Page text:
What is it?
Youth regularly go through transitions – changing grade levels, changing schools, transitioning from school to work – however, such transitions are often left out of schools efforts to support students.
Schools need to address transitions proactively in order to enhance their own goals of supporting youth development. Examples of transition opportunities include welcoming new arrivals, providing ongoing social supports as students adjust to new grades or new schools, and using before and after-school and summer activities to support students’ academic and social-emotional development to promote success in school.
A well-designed transition plan can help alleviate the anxiety and confusion and restore a sense of belonging that students felt at their old school, or old grade.
Transition programs can include a variety of activities, but some essential components include providing students and their family with information about the new school, providing students with social support, and bringing school personnel (elementary to middle, middle to high school) together to learn about one another’s curriculum and requirements.
In designing transition programs it is important to include all groups involved, including educators, families and students. Youth can be very effective in designing programs to support their peers because at one point they were in transition too. Involve second year students to help develop and carry out transition programs. Families who have successfully transitioned into the school can be a support for entering families – answering questions, providing suggestions, helping with orientation, among other things.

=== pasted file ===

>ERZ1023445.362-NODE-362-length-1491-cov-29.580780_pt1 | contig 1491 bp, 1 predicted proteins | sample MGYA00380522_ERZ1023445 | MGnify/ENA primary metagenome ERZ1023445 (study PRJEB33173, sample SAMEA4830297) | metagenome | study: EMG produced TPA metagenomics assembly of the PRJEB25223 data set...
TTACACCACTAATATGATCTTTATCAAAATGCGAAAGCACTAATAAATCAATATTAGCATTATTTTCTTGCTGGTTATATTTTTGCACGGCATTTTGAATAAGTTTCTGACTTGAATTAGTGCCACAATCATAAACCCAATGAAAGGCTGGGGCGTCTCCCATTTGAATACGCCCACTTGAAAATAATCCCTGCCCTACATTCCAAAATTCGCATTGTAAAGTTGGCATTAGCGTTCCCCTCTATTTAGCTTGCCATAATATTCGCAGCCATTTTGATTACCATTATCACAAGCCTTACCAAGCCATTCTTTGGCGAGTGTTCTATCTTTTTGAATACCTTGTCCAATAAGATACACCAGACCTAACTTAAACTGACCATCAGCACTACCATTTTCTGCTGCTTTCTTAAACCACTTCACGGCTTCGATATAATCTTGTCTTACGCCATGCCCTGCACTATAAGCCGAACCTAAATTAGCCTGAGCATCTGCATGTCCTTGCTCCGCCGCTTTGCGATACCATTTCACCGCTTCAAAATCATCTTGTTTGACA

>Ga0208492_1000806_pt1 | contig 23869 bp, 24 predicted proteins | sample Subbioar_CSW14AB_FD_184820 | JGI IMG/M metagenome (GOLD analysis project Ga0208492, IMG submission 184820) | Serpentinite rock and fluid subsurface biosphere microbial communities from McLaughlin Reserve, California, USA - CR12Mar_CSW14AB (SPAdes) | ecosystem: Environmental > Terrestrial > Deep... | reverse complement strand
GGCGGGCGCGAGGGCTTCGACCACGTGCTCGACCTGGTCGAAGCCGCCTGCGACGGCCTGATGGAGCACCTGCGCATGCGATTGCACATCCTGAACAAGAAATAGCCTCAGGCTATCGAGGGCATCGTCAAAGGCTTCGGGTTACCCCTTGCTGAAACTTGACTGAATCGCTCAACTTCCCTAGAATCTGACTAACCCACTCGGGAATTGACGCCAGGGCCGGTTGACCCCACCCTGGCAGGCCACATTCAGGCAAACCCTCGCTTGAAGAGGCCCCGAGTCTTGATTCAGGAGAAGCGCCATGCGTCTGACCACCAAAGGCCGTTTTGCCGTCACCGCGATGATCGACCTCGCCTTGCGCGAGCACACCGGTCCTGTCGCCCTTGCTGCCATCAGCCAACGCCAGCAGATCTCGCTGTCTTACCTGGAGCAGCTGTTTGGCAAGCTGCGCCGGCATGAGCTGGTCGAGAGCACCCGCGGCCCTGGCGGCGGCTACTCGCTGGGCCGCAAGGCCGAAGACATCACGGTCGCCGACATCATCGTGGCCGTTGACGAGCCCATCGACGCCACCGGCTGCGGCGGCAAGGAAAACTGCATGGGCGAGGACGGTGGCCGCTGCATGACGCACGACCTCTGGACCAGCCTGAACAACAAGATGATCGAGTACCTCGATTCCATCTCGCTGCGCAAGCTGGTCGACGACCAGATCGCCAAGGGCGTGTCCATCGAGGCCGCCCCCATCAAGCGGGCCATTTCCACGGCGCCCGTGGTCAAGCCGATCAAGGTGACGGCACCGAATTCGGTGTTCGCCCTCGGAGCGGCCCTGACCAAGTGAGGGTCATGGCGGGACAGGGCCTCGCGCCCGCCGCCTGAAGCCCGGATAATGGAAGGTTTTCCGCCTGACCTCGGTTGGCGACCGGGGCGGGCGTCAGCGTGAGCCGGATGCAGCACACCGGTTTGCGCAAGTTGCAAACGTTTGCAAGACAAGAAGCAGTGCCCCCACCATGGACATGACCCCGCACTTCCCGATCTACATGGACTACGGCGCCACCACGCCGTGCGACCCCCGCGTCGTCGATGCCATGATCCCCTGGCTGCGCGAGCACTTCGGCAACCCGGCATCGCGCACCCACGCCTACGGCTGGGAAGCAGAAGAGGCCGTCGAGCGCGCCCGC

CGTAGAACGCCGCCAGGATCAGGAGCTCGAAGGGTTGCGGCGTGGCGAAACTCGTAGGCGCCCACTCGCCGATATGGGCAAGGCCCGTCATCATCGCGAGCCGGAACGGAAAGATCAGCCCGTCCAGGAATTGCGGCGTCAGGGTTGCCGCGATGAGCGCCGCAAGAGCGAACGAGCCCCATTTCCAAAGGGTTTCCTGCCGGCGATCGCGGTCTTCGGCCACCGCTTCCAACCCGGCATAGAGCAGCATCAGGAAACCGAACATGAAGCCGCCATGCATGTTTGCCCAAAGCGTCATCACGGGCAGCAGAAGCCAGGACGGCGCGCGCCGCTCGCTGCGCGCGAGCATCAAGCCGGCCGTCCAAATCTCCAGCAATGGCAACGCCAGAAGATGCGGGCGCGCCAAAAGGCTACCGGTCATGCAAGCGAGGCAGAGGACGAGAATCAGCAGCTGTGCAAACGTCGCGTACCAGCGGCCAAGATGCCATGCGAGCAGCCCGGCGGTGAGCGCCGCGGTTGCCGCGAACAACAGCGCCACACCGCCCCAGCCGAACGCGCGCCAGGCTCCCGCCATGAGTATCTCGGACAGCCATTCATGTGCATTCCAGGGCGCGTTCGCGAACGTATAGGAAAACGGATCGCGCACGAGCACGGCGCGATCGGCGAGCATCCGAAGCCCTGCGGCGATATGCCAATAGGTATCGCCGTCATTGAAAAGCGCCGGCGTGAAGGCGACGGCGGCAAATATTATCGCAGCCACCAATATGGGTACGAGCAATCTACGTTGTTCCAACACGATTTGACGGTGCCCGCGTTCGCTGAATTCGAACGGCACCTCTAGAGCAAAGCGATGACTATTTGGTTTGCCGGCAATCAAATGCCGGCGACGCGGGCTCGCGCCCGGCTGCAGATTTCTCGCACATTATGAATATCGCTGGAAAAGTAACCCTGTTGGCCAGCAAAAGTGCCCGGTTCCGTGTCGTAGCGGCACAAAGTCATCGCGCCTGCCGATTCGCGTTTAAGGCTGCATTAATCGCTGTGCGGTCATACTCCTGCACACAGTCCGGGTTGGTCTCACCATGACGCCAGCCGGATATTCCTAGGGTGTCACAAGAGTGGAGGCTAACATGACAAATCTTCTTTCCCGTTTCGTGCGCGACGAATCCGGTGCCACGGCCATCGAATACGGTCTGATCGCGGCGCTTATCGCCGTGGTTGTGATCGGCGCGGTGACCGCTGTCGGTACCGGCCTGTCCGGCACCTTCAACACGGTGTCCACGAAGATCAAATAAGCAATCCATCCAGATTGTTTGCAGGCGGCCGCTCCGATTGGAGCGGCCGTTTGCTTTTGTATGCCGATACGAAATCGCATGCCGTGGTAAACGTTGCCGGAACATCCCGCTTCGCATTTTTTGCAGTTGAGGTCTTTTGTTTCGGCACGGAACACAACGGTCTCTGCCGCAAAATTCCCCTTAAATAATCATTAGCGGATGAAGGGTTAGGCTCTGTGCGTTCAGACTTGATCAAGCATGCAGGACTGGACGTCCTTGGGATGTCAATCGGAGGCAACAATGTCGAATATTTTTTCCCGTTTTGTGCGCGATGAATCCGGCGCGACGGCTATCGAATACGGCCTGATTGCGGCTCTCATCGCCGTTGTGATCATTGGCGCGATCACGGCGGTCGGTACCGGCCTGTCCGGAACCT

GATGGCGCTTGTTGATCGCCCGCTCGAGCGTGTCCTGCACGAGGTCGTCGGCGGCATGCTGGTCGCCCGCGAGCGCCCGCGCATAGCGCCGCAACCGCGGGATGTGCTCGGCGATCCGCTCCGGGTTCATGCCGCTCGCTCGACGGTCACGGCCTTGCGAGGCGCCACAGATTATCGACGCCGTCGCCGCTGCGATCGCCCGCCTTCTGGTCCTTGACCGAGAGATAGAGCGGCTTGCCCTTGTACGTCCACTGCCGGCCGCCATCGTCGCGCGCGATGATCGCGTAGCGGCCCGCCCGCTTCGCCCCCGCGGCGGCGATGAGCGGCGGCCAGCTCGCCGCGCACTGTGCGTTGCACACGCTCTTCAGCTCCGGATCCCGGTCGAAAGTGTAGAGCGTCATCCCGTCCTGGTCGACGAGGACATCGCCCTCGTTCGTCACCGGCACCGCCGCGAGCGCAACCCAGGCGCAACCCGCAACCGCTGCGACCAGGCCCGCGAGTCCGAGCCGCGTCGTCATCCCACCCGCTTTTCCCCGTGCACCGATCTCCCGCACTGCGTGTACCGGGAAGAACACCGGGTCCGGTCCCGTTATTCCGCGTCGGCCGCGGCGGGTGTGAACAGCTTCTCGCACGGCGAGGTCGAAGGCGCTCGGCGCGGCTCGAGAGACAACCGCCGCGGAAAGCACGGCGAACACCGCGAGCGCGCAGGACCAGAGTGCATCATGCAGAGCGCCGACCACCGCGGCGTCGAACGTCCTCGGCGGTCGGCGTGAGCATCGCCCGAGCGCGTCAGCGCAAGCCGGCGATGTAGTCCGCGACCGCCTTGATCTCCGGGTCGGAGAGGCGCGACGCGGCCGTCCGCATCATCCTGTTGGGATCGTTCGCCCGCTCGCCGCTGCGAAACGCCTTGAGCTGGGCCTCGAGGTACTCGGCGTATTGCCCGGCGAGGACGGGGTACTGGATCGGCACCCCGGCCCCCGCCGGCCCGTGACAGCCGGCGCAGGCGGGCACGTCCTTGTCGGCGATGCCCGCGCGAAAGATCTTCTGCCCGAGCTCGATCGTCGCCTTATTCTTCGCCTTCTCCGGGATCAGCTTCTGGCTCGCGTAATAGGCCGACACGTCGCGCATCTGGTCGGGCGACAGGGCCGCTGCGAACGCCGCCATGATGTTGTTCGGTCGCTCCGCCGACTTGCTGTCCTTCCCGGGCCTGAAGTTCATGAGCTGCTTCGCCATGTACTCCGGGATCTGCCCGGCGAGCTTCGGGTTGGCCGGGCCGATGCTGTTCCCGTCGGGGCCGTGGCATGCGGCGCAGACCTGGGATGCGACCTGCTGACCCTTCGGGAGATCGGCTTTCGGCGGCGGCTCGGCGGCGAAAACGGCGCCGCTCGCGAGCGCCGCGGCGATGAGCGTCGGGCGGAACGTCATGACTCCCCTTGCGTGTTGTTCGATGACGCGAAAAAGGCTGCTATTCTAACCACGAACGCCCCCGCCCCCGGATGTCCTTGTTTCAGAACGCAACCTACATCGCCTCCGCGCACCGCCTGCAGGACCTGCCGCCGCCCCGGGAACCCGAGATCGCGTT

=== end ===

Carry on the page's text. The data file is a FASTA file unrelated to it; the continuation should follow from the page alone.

The Boomerang Project includes information about both middle school and high school transitions, including resources, research and data.
The report ‘Easing the Transition to High School: Research and Best Practices Designed to Support High School Learning’ has materials from the National High School Center including fact sheets, policies and snapshots.
This list of resources regarding transition programs, grade articulations and welcomes includes articles, resources and materials. It is supported by the Center for Mental Health in Schools at UCLA.